Through a series of detailed case studies, she will share techniques, examples and tools that they used to change the team way of working and the direction of the game and, of course, the learnings that she gathered in this journey.
The talk is of interest to anyone who wants to push UX in their companies, or is starting in a new team that is not used to working with UX Designers.
Carmen Hevia is Senior UX Designer at King, the makers of Candy Crush. She is a psychologist whose main priority is understanding player behaviour and applying her knowledge of video games. She has experience leading teams to put players at the centre of a game development process. Outside King, she loves teaching how to apply psychology in UX and CRO in several Masters and courses.
This talk shares lessons on conducting user research with gaming robots. Kieron Kirkland is product researcher at Reach Robotics; their product, MekaMon, is the world’s first true gaming robot. Kieron will share lessons from conducting user research with MekaMon, including overcoming the challenges of testing gaming devices that balance physical and virtual interfaces, sharing lessons on the practical and logistical difficulties of testing these type of experiences. There are myriad challenges working with long iteration cycles; hardware needs to be designed months ahead to account for production times. Keiron will explore some of Reach Robotics’ approaches to offering insight to hardware teams during the development process. As a third challenge: investigating character interactions with robotics including insights gained into how people see and interact with gaming robots. Finally, the role of usability principles, and how they can help steer User Researchers when conducting user research with novel and new interfaces.
Kieron leads user research at Reach Robotics. Their product, MekaMon, is a real life battle-bot with next-gen augmented reality gameplay.
Previous to this, he was a Lead User Researcher for the Government Digital Service (GDS), where he led a team of researchers developing the UK Government’s Data Infrastructure.
He was also a founding Director at CAST, a social change agency dedicated to supporting charities and nonprofits to use technology more effectively. While there he developed and delivered Fuse, the world’s only technology accelerator for non-profits.
He’s conducted research everywhere from the High Arctic to rural India, worked for 10 years as professional magician, and is a retired street clown.
The UX discipline can act as a bridge between Development Teams and Marketing, Art and Game Design, as well as other siloed disciplines in an organization. UX workshops have been an effective tool for such collaboration over the past year at Travian Games. This talk describes the different kinds of workshops we have run ranging from conceptualizing the First Time User Experience to Name Finding performed on behalf of the Marketing team. Different workshop activities and techniques will be presented with explanations about how they promote trust, raise game quality, build consensus among stakeholders, and get UX involved at the earliest points of game development. Listeners should takeaway how workshops can place UX in the center of the action and have a good idea how they might be implemented in their organization.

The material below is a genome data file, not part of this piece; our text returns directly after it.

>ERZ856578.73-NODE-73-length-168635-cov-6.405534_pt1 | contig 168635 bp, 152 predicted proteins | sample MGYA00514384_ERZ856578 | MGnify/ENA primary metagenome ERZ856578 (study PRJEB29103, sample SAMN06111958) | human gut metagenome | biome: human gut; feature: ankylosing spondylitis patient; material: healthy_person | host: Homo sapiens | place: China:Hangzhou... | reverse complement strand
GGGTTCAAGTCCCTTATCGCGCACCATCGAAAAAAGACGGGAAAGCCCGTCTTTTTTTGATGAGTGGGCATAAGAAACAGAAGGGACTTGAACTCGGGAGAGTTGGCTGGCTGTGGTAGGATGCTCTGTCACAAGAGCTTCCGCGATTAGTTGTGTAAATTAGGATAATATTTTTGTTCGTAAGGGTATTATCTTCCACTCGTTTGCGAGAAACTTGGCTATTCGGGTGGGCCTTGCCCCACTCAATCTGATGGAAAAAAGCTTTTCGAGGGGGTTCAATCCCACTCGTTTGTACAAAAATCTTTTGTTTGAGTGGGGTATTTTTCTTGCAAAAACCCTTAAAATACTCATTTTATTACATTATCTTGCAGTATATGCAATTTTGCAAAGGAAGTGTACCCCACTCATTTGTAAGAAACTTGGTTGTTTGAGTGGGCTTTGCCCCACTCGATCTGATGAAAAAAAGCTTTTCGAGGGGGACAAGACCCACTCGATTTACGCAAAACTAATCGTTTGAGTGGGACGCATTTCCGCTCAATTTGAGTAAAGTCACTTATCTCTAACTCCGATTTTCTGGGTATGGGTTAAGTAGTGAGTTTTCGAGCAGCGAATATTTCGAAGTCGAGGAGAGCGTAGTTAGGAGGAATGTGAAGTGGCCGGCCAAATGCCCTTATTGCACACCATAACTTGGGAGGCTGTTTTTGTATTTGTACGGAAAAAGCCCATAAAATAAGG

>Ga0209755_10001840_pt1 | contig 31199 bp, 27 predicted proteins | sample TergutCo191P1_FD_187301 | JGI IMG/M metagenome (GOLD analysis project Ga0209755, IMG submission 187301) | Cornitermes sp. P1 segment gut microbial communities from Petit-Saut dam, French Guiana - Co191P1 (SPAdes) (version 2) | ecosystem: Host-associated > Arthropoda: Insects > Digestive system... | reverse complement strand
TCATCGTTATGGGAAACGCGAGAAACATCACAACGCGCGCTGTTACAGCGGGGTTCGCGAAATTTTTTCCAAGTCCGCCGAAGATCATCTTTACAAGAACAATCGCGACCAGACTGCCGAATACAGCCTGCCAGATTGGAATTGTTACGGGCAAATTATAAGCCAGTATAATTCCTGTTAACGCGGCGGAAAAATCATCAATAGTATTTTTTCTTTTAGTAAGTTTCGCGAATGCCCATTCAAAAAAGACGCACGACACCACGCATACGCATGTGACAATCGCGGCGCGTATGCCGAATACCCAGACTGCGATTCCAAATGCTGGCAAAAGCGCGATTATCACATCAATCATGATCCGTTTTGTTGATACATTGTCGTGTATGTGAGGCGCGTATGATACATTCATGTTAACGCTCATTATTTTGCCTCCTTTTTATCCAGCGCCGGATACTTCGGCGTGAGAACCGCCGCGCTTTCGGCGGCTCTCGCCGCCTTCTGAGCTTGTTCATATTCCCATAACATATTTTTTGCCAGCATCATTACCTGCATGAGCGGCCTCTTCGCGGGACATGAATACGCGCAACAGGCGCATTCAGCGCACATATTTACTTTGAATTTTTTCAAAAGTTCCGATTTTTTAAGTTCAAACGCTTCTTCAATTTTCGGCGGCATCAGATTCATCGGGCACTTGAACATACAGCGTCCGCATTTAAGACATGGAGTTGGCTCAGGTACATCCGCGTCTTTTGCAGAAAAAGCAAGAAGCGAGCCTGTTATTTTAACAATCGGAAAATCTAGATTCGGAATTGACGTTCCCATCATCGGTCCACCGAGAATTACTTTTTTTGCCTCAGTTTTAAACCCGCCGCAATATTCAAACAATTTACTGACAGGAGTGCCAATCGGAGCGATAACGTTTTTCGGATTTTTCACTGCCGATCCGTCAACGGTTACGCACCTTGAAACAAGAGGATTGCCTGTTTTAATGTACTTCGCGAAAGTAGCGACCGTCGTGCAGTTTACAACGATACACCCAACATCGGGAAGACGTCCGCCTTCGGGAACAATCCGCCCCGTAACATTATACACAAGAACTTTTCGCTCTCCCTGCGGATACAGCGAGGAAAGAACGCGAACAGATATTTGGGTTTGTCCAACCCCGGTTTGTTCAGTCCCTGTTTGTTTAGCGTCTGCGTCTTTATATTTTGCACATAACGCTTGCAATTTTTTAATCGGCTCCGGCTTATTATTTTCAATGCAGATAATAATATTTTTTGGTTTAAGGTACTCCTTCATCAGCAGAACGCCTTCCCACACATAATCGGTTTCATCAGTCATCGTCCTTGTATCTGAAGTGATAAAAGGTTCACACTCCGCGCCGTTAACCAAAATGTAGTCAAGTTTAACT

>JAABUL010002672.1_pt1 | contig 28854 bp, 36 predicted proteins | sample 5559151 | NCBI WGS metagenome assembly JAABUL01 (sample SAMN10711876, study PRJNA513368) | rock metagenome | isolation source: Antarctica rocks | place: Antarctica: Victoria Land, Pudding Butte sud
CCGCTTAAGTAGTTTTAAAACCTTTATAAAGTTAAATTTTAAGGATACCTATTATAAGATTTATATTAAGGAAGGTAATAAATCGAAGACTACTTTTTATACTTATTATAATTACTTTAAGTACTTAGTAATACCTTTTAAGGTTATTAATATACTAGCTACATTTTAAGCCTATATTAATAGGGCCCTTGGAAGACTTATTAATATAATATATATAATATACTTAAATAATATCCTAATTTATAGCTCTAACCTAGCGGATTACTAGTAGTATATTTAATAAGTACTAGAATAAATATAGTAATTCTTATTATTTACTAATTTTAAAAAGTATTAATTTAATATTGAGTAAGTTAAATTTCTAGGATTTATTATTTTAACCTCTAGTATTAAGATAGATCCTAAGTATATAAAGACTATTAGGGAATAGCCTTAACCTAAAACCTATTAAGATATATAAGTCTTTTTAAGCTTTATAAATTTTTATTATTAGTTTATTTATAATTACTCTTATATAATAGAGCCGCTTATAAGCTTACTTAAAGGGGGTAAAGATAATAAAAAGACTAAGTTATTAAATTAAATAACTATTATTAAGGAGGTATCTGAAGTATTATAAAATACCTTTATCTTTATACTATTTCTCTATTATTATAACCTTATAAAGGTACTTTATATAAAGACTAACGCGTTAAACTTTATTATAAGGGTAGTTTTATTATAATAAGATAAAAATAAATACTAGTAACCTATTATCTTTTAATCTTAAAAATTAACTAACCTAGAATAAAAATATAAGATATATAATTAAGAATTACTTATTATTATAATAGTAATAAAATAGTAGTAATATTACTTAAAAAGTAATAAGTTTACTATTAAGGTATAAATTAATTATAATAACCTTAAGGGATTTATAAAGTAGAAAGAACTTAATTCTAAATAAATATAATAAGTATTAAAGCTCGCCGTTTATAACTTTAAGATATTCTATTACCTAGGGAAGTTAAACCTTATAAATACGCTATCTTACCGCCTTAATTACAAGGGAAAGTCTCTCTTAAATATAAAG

Steven is a psychologist with fifteen years of experience working in the Games UX field as a researcher, designer, and manager.
He is currently the Head of User Experience at Travian Games GmbH, a mid-sized gaming company with 200+ employees based in Munich, Germany. There, he leads a team of eight design professionals who provide the company with interaction design, interface design, game design, and design research.
Over the last few years, his focus has been on how to integrate the UX discipline more deeply into the organization, using psychology not only to help connect players to the game teams but also to break down organizational silos within the company.
This presentation will walk attendees through a process for creating a strategic user research plan and accompanying budget documentation as part of a full lifecycle partnership with a development team.
While game development is always very fast moving and constantly evolving, having a robust strategy can help navigate difficult decisions, and de-risk the development process. The idea is to set out with a strong but flexible strategy that is obviously always subject to change, but helpful in your decision making and resource planning. Failing to plan is planning to fail.
Attendees will learn the thought process and methods behind creating all of this documentation, and also be given access to the templates so that they can apply this to their own upcoming projects.
Jonathan Dankoff is the Senior Manager of User Research at Warner Bros. Interactive Entertainment Inc, leading the research group and working on a wide variety of interesting projects with a fantastic team. Jonathan is a passionate games user researcher with over 12 years of experience on 20+ games ranging from huge AAA titles to educational children’s games and everything in-between. He has developed many new methods to better understand and improve the player experience, and been privileged to be a part of exciting new endeavours in UX research.